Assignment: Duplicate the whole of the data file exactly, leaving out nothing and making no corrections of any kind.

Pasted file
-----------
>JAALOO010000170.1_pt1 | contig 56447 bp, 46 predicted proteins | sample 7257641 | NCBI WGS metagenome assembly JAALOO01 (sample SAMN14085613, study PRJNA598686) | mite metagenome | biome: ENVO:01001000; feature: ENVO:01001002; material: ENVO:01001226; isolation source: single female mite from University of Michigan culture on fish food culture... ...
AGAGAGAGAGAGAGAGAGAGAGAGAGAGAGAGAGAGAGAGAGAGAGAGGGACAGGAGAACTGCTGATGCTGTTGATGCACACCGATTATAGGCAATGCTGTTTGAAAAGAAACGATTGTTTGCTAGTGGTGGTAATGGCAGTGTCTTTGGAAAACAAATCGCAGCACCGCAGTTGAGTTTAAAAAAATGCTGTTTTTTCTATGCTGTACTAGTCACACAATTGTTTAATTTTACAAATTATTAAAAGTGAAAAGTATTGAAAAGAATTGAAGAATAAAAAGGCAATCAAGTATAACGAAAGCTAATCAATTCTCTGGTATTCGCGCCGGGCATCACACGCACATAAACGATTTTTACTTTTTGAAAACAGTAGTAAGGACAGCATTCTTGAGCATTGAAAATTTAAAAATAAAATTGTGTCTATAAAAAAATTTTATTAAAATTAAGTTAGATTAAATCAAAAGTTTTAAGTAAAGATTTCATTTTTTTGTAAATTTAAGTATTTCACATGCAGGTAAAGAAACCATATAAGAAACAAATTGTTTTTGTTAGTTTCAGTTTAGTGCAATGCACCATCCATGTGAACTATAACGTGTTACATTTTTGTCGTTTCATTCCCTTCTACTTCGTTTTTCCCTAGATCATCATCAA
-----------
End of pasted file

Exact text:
>JAALOO010000170.1_pt1 | contig 56447 bp, 46 predicted proteins | sample 7257641 | NCBI WGS metagenome assembly JAALOO01 (sample SAMN14085613, study PRJNA598686) | mite metagenome | biome: ENVO:01001000; feature: ENVO:01001002; material: ENVO:01001226; isolation source: single female mite from University of Michigan culture on fish food culture... ...
AGAGAGAGAGAGAGAGAGAGAGAGAGAGAGAGAGAGAGAGAGAGAGAGGGACAGGAGAACTGCTGATGCTGTTGATGCACACCGATTATAGGCAATGCTGTTTGAAAAGAAACGATTGTTTGCTAGTGGTGGTAATGGCAGTGTCTTTGGAAAACAAATCGCAGCACCGCAGTTGAGTTTAAAAAAATGCTGTTTTTTCTATGCTGTACTAGTCACACAATTGTTTAATTTTACAAATTATTAAAAGTGAAAAGTATTGAAAAGAATTGAAGAATAAAAAGGCAATCAAGTATAACGAAAGCTAATCAATTCTCTGGTATTCGCGCCGGGCATCACACGCACATAAACGATTTTTACTTTTTGAAAACAGTAGTAAGGACAGCATTCTTGAGCATTGAAAATTTAAAAATAAAATTGTGTCTATAAAAAAATTTTATTAAAATTAAGTTAGATTAAATCAAAAGTTTTAAGTAAAGATTTCATTTTTTTGTAAATTTAAGTATTTCACATGCAGGTAAAGAAACCATATAAGAAACAAATTGTTTTTGTTAGTTTCAGTTTAGTGCAATGCACCATCCATGTGAACTATAACGTGTTACATTTTTGTCGTTTCATTCCCTTCTACTTCGTTTTTCCCTAGATCATCATCAA